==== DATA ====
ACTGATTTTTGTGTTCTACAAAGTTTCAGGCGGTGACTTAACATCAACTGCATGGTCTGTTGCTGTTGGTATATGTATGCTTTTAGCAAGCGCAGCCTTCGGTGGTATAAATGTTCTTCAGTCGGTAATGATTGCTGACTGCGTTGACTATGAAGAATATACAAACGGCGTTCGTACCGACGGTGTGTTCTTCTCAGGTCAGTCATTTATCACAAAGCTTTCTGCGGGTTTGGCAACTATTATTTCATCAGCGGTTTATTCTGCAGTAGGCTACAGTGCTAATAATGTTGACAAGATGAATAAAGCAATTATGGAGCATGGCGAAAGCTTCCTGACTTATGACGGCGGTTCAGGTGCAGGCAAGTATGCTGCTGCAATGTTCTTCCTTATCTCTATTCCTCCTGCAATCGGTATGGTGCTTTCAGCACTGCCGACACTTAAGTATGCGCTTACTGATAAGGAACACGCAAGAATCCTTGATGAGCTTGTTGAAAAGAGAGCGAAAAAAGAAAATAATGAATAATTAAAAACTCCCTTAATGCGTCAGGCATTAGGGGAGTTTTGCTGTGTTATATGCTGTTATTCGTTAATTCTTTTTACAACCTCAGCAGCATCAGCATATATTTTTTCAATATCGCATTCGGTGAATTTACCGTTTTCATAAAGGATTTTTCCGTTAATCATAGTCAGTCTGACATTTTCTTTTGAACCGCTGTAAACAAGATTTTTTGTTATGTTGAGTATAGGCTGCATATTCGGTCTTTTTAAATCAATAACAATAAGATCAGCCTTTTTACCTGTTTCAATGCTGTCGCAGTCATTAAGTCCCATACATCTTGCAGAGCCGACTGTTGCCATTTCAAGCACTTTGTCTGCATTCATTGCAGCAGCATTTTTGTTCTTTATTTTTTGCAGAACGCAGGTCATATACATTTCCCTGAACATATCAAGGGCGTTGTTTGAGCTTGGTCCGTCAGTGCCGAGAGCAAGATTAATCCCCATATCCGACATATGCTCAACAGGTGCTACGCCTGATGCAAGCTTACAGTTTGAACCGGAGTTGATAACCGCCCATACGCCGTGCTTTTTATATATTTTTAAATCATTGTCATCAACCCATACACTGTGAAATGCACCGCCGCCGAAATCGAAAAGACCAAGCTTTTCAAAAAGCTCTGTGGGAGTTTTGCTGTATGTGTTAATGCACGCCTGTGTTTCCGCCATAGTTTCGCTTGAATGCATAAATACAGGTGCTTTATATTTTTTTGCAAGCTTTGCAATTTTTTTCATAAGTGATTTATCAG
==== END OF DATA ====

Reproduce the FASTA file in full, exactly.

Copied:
ACTGATTTTTGTGTTCTACAAAGTTTCAGGCGGTGACTTAACATCAACTGCATGGTCTGTTGCTGTTGGTATATGTATGCTTTTAGCAAGCGCAGCCTTCGGTGGTATAAATGTTCTTCAGTCGGTAATGATTGCTGACTGCGTTGACTATGAAGAATATACAAACGGCGTTCGTACCGACGGTGTGTTCTTCTCAGGTCAGTCATTTATCACAAAGCTTTCTGCGGGTTTGGCAACTATTATTTCATCAGCGGTTTATTCTGCAGTAGGCTACAGTGCTAATAATGTTGACAAGATGAATAAAGCAATTATGGAGCATGGCGAAAGCTTCCTGACTTATGACGGCGGTTCAGGTGCAGGCAAGTATGCTGCTGCAATGTTCTTCCTTATCTCTATTCCTCCTGCAATCGGTATGGTGCTTTCAGCACTGCCGACACTTAAGTATGCGCTTACTGATAAGGAACACGCAAGAATCCTTGATGAGCTTGTTGAAAAGAGAGCGAAAAAAGAAAATAATGAATAATTAAAAACTCCCTTAATGCGTCAGGCATTAGGGGAGTTTTGCTGTGTTATATGCTGTTATTCGTTAATTCTTTTTACAACCTCAGCAGCATCAGCATATATTTTTTCAATATCGCATTCGGTGAATTTACCGTTTTCATAAAGGATTTTTCCGTTAATCATAGTCAGTCTGACATTTTCTTTTGAACCGCTGTAAACAAGATTTTTTGTTATGTTGAGTATAGGCTGCATATTCGGTCTTTTTAAATCAATAACAATAAGATCAGCCTTTTTACCTGTTTCAATGCTGTCGCAGTCATTAAGTCCCATACATCTTGCAGAGCCGACTGTTGCCATTTCAAGCACTTTGTCTGCATTCATTGCAGCAGCATTTTTGTTCTTTATTTTTTGCAGAACGCAGGTCATATACATTTCCCTGAACATATCAAGGGCGTTGTTTGAGCTTGGTCCGTCAGTGCCGAGAGCAAGATTAATCCCCATATCCGACATATGCTCAACAGGTGCTACGCCTGATGCAAGCTTACAGTTTGAACCGGAGTTGATAACCGCCCATACGCCGTGCTTTTTATATATTTTTAAATCATTGTCATCAACCCATACACTGTGAAATGCACCGCCGCCGAAATCGAAAAGACCAAGCTTTTCAAAAAGCTCTGTGGGAGTTTTGCTGTATGTGTTAATGCACGCCTGTGTTTCCGCCATAGTTTCGCTTGAATGCATAAATACAGGTGCTTTATATTTTTTTGCAAGCTTTGCAATTTTTTTCATAAGTGATTTATCAG